Families of three men killed in 2019 at a Florida naval base by a Saudi airman sued Saudi Arabia Monday, saying its government knew of the shooter's radicalization and association with Al-Qaeda.
Three members of the US military were shot dead and 13 others were wounded in the attack on December 6, 2019, at training facilities for foreign military at the Naval Air Station Pensacola.
US justice authorities said the shooter, Royal Saudi Air Force flight student Mohammed Alshamrani, had plotted the attack for years, expressing jihadist ideology and contacting Al-Qaeda operatives via an encrypted cell phone.
Alshamrani, who was also killed in the incident, was in touch with Al-Qaeda the night before his attack, according to the FBI.
In the civil lawsuit filed in federal court in Pensacola, the families of the dead and wounded alleged that his colleagues and the Saudi government were all aware of his jihadist turn and anti-American views.
Those views "were publicly associated with a Twitter account bearing his name" even before he joined the air force.
His social media accounts were also followed and commented upon by government officials and air force colleagues.
"Throughout Alshamrani's service with the Royal Saudi Air Force, Alshamrani regularly posted radical fundamental ideology on his social medial accounts, including anti-American and anti-Jewish ideology, and encouraged others to post radical Islamic sentiments," the suit said.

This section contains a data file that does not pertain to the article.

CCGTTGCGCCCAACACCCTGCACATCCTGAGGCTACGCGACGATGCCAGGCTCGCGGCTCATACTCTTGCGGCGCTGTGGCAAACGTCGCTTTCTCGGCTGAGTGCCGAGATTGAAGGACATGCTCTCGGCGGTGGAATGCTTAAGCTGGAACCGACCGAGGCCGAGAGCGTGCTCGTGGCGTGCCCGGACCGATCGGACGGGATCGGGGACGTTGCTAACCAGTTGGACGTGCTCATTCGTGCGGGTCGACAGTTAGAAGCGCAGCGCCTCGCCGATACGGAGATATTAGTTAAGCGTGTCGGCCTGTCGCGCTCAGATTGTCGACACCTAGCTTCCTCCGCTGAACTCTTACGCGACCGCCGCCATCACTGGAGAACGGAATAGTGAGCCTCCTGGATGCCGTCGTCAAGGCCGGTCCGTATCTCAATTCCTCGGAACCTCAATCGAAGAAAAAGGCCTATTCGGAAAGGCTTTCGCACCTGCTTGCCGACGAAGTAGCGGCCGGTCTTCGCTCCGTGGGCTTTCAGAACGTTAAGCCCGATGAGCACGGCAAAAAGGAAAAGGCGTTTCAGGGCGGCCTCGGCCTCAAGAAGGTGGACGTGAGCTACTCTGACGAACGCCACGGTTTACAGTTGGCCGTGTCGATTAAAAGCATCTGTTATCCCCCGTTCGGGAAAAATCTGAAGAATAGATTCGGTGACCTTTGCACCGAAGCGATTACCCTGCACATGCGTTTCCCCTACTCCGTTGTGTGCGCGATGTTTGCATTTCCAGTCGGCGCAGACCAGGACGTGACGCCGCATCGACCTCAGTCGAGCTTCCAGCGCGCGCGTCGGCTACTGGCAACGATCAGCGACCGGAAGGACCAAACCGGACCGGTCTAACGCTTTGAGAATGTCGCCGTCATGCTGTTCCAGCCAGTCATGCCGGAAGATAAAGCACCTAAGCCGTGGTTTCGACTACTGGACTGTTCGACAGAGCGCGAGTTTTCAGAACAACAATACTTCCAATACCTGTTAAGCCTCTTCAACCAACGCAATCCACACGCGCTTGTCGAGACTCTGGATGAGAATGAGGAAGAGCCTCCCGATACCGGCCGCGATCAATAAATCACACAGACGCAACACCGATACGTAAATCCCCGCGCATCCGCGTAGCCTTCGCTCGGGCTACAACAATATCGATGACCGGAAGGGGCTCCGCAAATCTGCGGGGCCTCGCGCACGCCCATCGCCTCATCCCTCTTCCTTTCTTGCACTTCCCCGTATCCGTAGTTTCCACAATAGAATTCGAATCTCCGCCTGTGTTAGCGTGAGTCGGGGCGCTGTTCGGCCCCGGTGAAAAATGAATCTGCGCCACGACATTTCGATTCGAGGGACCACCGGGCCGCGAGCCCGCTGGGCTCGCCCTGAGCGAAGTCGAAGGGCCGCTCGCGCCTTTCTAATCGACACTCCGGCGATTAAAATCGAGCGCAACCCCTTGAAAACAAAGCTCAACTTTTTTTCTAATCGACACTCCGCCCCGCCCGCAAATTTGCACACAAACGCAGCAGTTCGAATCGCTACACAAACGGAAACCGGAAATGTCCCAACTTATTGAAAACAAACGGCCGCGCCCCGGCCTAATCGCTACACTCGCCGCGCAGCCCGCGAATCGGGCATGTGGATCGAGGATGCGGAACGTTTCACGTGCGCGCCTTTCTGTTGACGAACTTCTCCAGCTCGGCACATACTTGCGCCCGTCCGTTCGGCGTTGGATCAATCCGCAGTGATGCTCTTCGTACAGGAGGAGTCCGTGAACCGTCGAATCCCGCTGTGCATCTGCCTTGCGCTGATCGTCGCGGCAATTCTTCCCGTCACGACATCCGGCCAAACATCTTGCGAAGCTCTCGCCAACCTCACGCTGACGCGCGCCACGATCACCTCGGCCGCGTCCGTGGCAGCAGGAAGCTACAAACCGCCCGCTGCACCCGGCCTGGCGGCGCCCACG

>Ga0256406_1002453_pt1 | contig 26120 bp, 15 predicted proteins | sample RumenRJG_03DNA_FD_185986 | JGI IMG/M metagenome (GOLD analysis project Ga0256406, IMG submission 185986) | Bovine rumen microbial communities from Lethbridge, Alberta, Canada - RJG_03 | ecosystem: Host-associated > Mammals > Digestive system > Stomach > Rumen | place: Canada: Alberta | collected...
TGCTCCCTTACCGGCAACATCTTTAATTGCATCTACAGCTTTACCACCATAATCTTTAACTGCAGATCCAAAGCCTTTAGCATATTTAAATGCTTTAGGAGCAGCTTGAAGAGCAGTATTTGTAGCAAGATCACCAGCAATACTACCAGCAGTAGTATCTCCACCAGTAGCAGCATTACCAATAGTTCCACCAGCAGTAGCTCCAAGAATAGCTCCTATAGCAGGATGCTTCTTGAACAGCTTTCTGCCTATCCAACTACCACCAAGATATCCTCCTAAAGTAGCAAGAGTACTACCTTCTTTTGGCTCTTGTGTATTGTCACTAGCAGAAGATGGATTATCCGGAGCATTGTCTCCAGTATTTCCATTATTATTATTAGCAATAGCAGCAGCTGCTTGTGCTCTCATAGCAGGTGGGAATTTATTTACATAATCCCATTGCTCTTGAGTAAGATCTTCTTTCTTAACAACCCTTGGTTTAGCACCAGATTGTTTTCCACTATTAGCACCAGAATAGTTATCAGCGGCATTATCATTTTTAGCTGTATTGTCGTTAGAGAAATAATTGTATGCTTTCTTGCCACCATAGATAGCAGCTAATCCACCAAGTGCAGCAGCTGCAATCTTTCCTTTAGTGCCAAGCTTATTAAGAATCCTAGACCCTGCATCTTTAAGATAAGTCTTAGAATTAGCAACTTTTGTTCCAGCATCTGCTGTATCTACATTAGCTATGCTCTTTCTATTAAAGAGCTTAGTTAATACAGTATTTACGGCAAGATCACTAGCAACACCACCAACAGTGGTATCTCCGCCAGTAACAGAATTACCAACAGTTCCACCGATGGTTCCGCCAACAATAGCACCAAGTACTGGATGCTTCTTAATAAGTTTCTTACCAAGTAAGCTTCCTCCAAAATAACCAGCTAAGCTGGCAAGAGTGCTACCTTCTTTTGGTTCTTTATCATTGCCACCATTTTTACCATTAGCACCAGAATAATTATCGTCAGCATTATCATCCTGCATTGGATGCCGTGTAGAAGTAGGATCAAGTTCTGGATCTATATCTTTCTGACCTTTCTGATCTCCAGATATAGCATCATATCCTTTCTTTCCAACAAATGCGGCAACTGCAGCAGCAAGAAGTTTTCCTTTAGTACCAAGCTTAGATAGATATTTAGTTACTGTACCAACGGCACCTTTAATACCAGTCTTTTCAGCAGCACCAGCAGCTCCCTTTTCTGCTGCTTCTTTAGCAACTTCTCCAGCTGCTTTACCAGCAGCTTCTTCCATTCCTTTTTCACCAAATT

It also argues that, as one of an small group of students sent to study in the United States, he would have to be thoroughly screened by Saudi security, which can monitor the phones and other communications of people seen as security risks.
And it alleged that fellow members of his group of students, and an unnamed senior air force official who oversaw them were aware of his plans.
That makes the Saudi government complicit in an "act of international terrorism" and as such was not protected from lawsuits by the US Foreign Sovereign Immunity Act, they said.
They also asserted that the Saudi government had not followed through with promises made to president Donald Trump to compensate the families of the victims.
"The time of empty promises is over," the lawsuit said.
The attack led to the expulsion of 21 other Saudis training at the base.
The program was suspended for several months until stronger vetting procedures could be implemented for Saudi trainees.